One problem with this circuit is that it is somewhat difficult to adjust the filter values to an accurate RIAA equalization - a very small change in resistor values makes a somewhat large change in the response and the sound. I originally used a capacitor of 5.5 nF in combination with an effective resistance of 13636 ohms to effect a 75 uS equalization filter, and I found this was very ticklish to adjust accurately. Since my 5.5 nF cap was actually 4.3 nF in parallel with 1.2 nF, I simply removed the 1.2 nF cap and raised the effective resistance to 17441 ohms. This reduces the contribution of the tube's characteristics even more and I found it was a snap to get perfect matching between channels at this value. It might make sense to convert the second section, perhaps using a convenient standard capacitor value of .15 uF (this would raise the effective resistances needed to 2120 ohms and 19080 ohms.) A project for another day.

By the way, out of frustration with the tedious process of matching up resistors, I decided just to insert some 15-turn trimmers in the appropriate places. This way, I was able to just dial in the exact resistance I wanted and this was a great help in setting things up. Sonically I hear no disadvantage to these cermet trimmers.

Still open is the question of how much of the improved detail and speed is due to the use of a high-gm triode. Probably a lot. High-gm triodes like the 6C45P are the ideal choice for a phono preamp, so I would certainly have used something similar to the 6C45P in my next phono stage anyway. Thus I am not sure yet if I've proven my point, but in the meantime, I've at least built a better phono preamp. The thing to do next would be to compare the sound of this circuit, driving my RC EQ components, to the same circuit driving a 600-ohm LCR EQ setup.

I made a number of needle drops (dubs from disc) and recorded them onto CD-ROM with a Mac G3 Powerbook for A/D conversion. I observed that the noise floor of this new preamp/computer combination was much lower than my previous iMac and phono stage combination - I can hear the difference between sources that have a little tape hiss present and sources that have none; I can hear down into the very small rumble present in my turntable. In fact I can hear a fairly large variation - even after the CD conversion - between sources, mixes, and dynamics of various LPs and singles. I regard this as one of the hallmarks of good front end gear. A good record sounds good, a bad one sounds bad. In any case the truth prevails.

My disc transfers are far better from a noise standpoint as well sounding livelier and more dynamic.

The schematic for this phono preamp is shown below, along with the power supply schematic.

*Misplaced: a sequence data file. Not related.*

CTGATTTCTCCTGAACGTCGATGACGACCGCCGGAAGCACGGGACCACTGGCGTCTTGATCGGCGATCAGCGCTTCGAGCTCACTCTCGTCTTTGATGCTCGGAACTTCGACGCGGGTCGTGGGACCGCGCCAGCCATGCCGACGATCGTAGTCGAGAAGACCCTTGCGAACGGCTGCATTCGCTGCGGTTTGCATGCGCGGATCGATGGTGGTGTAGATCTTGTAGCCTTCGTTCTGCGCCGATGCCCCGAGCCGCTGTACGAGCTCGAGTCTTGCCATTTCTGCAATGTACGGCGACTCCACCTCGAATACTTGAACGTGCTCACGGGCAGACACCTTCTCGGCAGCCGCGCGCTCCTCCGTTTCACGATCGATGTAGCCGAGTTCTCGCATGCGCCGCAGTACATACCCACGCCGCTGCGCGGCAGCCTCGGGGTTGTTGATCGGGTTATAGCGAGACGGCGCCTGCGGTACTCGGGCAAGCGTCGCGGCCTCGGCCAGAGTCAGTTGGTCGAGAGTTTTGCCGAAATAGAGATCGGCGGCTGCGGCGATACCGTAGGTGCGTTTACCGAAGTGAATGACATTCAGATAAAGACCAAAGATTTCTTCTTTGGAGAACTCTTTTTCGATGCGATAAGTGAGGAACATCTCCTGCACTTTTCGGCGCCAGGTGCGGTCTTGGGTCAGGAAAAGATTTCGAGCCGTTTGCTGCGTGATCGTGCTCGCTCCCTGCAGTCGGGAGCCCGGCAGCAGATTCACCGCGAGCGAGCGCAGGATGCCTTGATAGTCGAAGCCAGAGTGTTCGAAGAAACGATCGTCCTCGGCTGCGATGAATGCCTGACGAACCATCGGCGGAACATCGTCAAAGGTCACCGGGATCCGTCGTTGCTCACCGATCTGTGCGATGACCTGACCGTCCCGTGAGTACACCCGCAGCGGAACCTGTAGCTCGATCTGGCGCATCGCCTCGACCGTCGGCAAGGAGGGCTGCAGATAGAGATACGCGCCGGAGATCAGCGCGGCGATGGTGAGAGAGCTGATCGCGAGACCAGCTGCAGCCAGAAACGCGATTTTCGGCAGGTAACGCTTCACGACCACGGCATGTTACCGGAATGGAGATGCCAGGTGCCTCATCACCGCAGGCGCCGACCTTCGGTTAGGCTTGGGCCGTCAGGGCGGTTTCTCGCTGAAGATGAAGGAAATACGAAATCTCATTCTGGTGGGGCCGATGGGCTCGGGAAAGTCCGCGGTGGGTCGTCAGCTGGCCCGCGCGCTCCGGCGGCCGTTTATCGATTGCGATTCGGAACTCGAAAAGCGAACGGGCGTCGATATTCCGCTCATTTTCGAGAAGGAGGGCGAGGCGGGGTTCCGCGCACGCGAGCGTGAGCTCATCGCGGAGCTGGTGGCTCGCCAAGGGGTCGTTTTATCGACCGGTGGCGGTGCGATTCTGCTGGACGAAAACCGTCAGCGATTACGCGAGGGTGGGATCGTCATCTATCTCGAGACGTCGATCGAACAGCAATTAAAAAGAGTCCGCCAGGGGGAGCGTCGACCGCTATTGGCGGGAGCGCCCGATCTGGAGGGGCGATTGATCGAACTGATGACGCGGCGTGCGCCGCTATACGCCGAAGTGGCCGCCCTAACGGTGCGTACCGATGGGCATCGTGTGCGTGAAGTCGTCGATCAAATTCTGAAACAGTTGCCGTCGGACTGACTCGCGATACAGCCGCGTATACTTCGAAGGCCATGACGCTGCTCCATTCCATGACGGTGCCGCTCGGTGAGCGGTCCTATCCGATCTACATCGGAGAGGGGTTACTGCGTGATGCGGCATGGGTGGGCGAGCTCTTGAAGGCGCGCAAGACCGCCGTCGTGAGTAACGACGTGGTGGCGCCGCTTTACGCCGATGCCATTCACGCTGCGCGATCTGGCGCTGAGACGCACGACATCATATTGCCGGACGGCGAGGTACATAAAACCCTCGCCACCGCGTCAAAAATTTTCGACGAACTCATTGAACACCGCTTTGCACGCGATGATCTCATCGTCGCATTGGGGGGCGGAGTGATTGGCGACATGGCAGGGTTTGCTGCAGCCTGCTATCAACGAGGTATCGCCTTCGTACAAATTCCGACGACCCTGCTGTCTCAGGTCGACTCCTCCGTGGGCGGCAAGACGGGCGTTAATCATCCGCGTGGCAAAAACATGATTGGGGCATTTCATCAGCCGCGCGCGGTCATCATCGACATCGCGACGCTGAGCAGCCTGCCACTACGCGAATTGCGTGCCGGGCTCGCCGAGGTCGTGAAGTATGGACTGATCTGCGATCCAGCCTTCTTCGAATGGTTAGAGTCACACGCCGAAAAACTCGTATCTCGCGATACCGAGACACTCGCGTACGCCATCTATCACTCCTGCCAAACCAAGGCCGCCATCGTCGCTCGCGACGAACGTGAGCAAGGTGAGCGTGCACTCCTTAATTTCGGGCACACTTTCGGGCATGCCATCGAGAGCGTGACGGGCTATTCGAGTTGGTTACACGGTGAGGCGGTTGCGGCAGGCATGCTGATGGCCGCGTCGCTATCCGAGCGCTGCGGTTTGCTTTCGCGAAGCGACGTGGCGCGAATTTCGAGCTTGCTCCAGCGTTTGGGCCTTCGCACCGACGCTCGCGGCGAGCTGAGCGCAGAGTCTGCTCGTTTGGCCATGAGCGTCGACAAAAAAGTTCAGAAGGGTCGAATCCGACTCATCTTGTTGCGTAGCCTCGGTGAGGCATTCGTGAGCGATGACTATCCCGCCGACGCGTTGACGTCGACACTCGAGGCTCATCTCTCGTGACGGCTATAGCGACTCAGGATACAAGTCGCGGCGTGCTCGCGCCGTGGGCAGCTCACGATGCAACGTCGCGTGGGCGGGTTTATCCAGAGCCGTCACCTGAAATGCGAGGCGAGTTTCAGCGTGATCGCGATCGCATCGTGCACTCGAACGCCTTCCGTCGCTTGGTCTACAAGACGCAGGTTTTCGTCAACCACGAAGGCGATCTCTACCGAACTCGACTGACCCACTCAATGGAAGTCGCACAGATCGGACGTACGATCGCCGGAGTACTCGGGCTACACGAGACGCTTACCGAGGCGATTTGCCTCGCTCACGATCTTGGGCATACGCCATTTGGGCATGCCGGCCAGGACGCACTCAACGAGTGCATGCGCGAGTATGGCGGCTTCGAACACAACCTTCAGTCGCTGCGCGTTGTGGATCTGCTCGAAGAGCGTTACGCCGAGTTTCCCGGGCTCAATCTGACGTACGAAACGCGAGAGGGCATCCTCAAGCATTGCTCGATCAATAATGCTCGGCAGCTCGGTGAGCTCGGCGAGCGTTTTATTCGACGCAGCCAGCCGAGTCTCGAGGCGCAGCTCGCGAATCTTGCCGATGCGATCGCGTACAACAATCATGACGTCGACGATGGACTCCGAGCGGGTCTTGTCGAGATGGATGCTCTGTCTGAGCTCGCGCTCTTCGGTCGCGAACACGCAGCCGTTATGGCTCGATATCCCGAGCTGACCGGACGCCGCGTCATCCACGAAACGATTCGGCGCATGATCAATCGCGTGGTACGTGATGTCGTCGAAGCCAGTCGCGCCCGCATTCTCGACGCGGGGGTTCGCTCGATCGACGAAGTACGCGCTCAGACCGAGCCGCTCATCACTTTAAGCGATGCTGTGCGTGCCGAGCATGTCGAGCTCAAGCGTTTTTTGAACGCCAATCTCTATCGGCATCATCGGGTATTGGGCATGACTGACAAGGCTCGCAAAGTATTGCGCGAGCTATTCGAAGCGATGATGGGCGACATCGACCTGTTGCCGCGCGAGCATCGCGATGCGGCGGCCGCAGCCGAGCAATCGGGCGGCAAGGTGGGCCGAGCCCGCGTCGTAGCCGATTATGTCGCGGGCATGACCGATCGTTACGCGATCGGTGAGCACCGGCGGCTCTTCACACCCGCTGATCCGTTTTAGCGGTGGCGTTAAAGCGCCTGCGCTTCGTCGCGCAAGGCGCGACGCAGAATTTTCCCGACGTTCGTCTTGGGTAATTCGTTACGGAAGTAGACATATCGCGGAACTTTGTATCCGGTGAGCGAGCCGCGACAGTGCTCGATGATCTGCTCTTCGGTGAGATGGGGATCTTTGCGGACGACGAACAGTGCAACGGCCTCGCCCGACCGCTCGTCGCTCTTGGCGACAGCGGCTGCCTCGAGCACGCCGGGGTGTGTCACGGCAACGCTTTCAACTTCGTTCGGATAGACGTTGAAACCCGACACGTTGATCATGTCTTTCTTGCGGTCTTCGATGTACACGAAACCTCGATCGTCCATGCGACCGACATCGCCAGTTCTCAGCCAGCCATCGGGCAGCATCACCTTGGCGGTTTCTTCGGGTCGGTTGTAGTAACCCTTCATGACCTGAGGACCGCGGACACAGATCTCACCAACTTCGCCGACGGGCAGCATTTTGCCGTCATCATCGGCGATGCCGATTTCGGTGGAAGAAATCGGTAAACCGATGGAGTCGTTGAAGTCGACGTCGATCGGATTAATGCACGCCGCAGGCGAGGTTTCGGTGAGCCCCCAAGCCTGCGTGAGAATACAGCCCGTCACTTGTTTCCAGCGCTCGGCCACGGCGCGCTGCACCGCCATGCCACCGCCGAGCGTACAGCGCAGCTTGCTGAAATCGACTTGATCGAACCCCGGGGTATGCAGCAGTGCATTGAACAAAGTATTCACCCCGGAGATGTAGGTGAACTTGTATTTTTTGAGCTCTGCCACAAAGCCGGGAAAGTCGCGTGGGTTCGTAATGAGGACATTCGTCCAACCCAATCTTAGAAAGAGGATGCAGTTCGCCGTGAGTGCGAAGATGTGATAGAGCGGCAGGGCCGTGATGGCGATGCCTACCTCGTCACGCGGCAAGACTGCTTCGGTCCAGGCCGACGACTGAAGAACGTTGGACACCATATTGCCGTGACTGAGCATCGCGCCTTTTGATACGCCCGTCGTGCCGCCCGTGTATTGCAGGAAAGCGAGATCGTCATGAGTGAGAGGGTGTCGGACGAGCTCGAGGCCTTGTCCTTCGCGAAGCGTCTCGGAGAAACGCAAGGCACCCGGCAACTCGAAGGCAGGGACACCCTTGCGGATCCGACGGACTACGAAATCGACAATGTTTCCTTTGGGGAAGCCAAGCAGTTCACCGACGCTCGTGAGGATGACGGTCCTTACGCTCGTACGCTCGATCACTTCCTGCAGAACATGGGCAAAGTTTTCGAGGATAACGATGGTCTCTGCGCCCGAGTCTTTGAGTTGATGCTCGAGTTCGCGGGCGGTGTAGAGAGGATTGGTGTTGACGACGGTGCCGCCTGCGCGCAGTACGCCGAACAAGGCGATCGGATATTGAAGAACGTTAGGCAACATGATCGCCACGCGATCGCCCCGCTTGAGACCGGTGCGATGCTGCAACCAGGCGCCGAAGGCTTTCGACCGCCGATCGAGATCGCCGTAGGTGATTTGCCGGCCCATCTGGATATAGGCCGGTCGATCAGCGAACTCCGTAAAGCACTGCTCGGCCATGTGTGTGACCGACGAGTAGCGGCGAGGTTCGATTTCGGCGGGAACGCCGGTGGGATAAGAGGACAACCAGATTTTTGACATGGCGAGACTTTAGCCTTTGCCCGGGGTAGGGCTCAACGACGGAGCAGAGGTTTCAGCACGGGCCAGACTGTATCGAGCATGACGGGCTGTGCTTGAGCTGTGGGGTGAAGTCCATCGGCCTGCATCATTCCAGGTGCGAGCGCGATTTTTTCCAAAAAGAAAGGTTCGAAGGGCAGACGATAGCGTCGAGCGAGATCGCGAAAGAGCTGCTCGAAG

Enjoy!

-j

(If you are interested in having me build a phono preamp for you, please contact me.)





Calculations

Here are the calculations needed for a vacuum tube RIAA phono equalizer of the RC-equalized, split passive type, for a triode with bypassed, or battery-biased, or grounded cathode:

For the first section, with 75 and 3.18 uS time constants, we assume that the two filter constants are far enough apart that their interaction need not be taken into account. (In practice, we will get as close as we can with math using this assumption, and then measure the actual circuit to adjust the derived values, simultaneously compensating for filter interaction and stray and Miller capacitances.)

First find the value of rp paralleled with the load resistor Rp. Call this Zout. Then add this value to the series resistor Rseries, and finally place this sum (Rseries + Zout) in parallel with the following grid resistor Rgrid. The result is the effective resistance, Reff, seen by the filter section.

The formulas needed are:

1/Zout =(1/rp)+(1/Rp)

1/Reff= [1/(Zout+Rseries)]+(1/Rgrid)

Reff * C1 = 75 uS for the 75 uS time constant

Also:

Rcutterhead* C1 = 3.18uS for the "Allen Wright" or "Neumann" hidden 50kHz time constant

For the second section, with 318 and 3180 uS time constants, there are similar relationships between the filter components and the tube circuit elements. There is also a relationship between the two resistances, Reff and R318.

Reff/9 is the value of the other resistor in this filter section, R318.

R318 * C2 = 318 uS

This analysis assumes a coupling cap large enough to act as a short circuit for all audio frequencies, and is taken from Morgan Jones' book "Valve Amplifiers."